According to research from Indeed, Australian startups have been significantly affected by the much protested abolition of the federal government’s 457 visa scheme. The number of skilled work visas granted from July to December 2017 dropped by a third compared to 2016, and this left many businesses in the lurch. It hit the technology sector particularly hard, as the number of visas granted for developers and programmers dropped 31%, along with a 50 per cent drop for analyst programmers, and a 10 per cent drop for software engineers.
A skills shortage in technology is not a good look for Australian businesses – and it puts extra pressure on the sector and those recruitment companies that are relied on to source talented staff. These changes mean that recruiters need to adapt their tactics to access new pools of skilled talent and, ultimately, meet their clients’ requirements.
However, all hope is not lost for the Australian employers hungry for talent – the adaptive recruitment companies of today have some tricks up their sleeves to work around the problem.
Candidate referrals and redeployments
Referrals from existing candidates jumps to the top of the list as the single best source of talent this year. According to Bullhorn’s 2018 Australian Recruitment Trends report, a quarter of respondents (25 per cent) say referrals are their absolute best source of high quality talent, and nearly two thirds (62 per cent) place them in their top three.
Delivering a great candidate experience can pay off not just in terms of filling a position today, but also in terms of sourcing other candidates in the future, via positive referrals. Referrals are similarly important in terms of helping recruiters to grow their client bases. If they want to bring in new business, referrals from existing happy clients are key.
Redeployment, whereby the recruiter revisits previous candidates and places them in new positions, is also an increasingly popular option. It requires the recruiter to keep in touch with and on top of candidates’ career journeys – and with today’s technology, that’s not as hard as it once might have been. It means that they have more immediate and consistent access to a pool of excellent candidates – which means there are more people to place in new jobs.
It makes perfect sense that the most accomplished and tech-savvy candidates have a strong social media presence. That’s why nearly all of recruiters utilise LinkedIn as a major sourcing tool to find candidates to present to their clients.
Aside from the fact that social media is easy and (mostly) free to use, it’s also smart. It’s built in a way that lets recruiters search for good candidates at rival companies, search by keywords from the job spec to find a candidate that has the specific skills needed, and find similar people to those they already know, thus helping them source more candidates who are already on the ground.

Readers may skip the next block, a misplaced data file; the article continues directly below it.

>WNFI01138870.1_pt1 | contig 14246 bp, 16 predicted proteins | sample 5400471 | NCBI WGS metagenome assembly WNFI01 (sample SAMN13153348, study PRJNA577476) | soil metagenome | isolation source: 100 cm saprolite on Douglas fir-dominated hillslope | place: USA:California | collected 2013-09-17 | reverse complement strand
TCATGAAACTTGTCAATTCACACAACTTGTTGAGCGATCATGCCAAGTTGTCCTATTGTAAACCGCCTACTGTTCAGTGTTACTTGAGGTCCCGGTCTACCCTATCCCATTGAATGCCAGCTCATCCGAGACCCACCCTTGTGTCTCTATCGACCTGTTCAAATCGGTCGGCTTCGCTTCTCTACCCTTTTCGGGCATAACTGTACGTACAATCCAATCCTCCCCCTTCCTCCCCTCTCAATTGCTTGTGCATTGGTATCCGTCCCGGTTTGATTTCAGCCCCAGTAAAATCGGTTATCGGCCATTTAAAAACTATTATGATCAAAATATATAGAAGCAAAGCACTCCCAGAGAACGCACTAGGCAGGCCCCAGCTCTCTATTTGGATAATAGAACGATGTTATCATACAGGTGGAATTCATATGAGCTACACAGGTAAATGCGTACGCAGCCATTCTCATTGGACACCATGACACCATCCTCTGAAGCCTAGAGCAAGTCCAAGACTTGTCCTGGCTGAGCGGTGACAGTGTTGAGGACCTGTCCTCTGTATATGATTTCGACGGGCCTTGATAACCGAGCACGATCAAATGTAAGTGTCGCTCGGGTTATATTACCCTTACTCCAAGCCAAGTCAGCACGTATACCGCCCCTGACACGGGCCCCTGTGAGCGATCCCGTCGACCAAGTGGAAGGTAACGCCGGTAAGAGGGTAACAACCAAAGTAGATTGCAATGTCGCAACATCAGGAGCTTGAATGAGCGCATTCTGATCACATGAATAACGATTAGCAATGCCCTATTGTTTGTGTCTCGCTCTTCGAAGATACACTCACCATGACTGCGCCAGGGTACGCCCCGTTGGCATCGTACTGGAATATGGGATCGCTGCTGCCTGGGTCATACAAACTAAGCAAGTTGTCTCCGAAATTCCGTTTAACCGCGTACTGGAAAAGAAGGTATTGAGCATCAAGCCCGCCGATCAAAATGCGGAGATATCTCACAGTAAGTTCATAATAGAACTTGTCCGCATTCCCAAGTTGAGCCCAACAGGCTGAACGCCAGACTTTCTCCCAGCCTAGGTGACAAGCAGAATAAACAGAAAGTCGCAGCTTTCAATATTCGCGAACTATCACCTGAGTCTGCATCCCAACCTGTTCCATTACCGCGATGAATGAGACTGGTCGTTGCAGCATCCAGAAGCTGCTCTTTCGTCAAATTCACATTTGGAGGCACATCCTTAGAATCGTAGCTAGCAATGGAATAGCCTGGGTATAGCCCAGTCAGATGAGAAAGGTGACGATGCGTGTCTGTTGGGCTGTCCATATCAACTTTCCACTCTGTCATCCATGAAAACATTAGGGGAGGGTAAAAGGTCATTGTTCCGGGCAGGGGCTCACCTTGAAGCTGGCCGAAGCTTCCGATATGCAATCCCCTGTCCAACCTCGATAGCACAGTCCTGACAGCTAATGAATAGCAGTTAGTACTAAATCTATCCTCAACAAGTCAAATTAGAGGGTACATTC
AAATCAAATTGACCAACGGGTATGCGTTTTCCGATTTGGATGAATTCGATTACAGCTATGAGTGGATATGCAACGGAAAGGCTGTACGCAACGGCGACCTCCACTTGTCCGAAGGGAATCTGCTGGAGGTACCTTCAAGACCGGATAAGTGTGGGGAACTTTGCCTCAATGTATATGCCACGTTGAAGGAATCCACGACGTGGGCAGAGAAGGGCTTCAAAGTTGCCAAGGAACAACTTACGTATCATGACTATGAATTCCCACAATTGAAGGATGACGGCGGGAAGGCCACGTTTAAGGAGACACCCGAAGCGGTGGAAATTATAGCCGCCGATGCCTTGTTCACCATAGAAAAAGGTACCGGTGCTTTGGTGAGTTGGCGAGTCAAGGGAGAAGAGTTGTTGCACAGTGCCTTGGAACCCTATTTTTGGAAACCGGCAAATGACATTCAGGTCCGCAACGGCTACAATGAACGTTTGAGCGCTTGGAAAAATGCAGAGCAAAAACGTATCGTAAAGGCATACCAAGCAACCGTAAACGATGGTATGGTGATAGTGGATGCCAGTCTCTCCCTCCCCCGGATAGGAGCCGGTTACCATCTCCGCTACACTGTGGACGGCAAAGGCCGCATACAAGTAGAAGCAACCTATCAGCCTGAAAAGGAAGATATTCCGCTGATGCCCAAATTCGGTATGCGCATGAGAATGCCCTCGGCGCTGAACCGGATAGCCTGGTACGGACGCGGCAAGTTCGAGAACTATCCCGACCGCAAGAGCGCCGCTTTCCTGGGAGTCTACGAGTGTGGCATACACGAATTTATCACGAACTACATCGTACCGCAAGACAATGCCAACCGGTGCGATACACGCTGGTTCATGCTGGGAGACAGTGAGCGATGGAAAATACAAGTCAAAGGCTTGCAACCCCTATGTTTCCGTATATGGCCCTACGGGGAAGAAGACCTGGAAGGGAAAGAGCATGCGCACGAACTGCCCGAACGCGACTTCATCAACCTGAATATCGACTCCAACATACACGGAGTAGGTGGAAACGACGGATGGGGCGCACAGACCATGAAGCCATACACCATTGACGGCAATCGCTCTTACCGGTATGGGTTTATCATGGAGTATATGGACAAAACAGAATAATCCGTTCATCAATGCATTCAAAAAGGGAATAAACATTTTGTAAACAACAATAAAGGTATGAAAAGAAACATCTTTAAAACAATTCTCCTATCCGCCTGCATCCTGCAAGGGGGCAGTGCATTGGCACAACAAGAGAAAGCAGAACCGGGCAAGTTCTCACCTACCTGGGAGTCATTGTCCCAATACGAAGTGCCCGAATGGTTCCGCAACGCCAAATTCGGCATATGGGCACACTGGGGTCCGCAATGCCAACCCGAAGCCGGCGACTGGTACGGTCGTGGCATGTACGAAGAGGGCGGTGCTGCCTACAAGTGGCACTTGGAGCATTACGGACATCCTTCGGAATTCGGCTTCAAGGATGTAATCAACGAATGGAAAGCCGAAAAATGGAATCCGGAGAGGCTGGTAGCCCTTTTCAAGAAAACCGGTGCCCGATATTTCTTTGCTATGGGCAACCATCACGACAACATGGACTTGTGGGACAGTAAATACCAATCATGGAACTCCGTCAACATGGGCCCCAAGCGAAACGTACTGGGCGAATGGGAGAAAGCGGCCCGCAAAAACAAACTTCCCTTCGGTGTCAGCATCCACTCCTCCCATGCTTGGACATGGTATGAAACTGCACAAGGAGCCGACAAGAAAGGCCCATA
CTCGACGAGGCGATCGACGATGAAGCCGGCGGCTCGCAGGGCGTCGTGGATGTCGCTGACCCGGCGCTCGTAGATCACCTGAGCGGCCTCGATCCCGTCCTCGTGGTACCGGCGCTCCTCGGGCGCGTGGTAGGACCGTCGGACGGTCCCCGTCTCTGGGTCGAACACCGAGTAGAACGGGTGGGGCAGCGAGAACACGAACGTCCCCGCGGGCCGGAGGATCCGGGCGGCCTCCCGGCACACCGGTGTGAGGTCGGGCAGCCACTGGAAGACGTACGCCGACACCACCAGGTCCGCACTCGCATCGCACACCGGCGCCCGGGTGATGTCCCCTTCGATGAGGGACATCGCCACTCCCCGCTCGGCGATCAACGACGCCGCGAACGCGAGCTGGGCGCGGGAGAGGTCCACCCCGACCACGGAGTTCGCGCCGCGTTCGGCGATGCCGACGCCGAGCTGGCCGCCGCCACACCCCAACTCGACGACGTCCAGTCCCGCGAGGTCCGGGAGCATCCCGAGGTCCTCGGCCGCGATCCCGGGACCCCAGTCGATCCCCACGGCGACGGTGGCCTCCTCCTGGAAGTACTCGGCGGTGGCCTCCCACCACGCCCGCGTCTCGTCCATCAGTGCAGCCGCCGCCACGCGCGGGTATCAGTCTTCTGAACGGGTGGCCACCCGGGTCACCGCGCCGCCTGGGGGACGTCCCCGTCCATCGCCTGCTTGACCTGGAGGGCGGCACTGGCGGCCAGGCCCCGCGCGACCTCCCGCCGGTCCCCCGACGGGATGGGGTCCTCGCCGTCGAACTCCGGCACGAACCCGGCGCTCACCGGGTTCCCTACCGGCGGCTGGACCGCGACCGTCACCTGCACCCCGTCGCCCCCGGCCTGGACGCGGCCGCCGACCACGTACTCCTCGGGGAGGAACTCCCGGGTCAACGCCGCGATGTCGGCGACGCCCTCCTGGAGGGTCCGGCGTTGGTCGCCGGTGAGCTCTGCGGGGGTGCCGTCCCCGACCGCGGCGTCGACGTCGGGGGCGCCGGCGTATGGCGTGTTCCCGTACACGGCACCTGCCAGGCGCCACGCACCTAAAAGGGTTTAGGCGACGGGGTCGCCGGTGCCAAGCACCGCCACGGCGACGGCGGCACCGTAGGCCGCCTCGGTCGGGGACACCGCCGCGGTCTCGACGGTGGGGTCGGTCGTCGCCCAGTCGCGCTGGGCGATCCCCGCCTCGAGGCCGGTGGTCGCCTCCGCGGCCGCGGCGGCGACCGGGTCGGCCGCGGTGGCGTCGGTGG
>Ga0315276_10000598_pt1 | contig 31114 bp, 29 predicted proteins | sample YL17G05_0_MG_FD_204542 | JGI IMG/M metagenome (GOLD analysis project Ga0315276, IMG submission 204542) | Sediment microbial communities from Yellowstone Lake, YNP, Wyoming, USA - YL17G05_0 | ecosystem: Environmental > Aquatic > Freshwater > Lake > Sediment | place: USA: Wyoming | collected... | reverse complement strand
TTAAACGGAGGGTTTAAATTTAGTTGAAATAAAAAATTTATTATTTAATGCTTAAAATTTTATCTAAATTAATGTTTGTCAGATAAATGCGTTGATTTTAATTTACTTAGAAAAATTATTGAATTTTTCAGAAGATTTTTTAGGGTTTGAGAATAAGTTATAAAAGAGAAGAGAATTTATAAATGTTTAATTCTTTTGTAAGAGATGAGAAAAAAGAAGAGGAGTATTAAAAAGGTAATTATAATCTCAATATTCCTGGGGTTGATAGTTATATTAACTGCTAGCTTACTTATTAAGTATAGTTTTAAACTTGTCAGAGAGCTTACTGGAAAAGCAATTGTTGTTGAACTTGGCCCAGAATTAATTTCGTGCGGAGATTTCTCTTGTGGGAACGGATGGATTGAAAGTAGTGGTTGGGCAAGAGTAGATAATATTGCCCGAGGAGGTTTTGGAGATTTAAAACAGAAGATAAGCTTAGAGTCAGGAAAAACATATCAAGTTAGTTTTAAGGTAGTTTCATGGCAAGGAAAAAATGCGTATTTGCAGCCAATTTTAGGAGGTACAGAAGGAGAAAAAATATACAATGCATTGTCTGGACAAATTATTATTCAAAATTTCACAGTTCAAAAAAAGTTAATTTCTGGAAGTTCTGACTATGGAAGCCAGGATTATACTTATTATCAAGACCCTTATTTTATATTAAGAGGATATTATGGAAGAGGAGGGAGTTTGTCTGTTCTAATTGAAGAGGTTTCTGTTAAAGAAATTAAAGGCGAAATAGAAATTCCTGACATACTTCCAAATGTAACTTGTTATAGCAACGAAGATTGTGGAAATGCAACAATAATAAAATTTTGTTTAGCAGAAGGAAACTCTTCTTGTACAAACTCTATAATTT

What’s more, as new, powerful integrations between platforms like LinkedIn and other recruitment platforms are more widely adopted, expect recruiters to take their use of social to the next level.
Recruiters are naturally very close to their clients and what they need – they have to be in order to sell the job to the candidate. That means that they can often identify character types that are good for certain companies regardless of academic qualifications, specific skills, and experiences. It also means that they have anecdotal knowledge of people within a company who have moved up the ranks from one role to another. Now, recruiters must start to utilise that knowledge and pay closer attention to transferable skills in key areas like IT and STEM.
Transferable skills are crucial to helping plug skills gaps. By looking at candidates who have future potential to be upskilled, as well as those who have the existing skills sets, recruiters can significantly increase their talent pool.
Diverse talent pools
Recruiters are missing a trick if they’re not targeting a more diverse set of candidates. Boosting recruitment marketing efforts to target key groups in the labour force (e.g. millennials, seniors, and flexible workers) will go a long way to increasing the number of candidates they are able to put forward for jobs.
It’s likely that clients will be happier for it too - many companies are under increasing pressure to look at hiring underrepresented groups. Retirees, mothers returning from maternity leave, disabled people, and other minorities are all potential candidates who might have differing sets of skills and experiences that can help the company grow – both internally and in the eyes of external stakeholders.
Whilst Australian companies feel the pinch from the changes to migration policy, so too do recruiters trying to fill the roles with the right people to make their clients happy. But tried and tested tactics of the recruitment profession – finding new ways to build relationships, adapting to the changing world of work, and embracing technology – will go a long way in helping to solve the problem.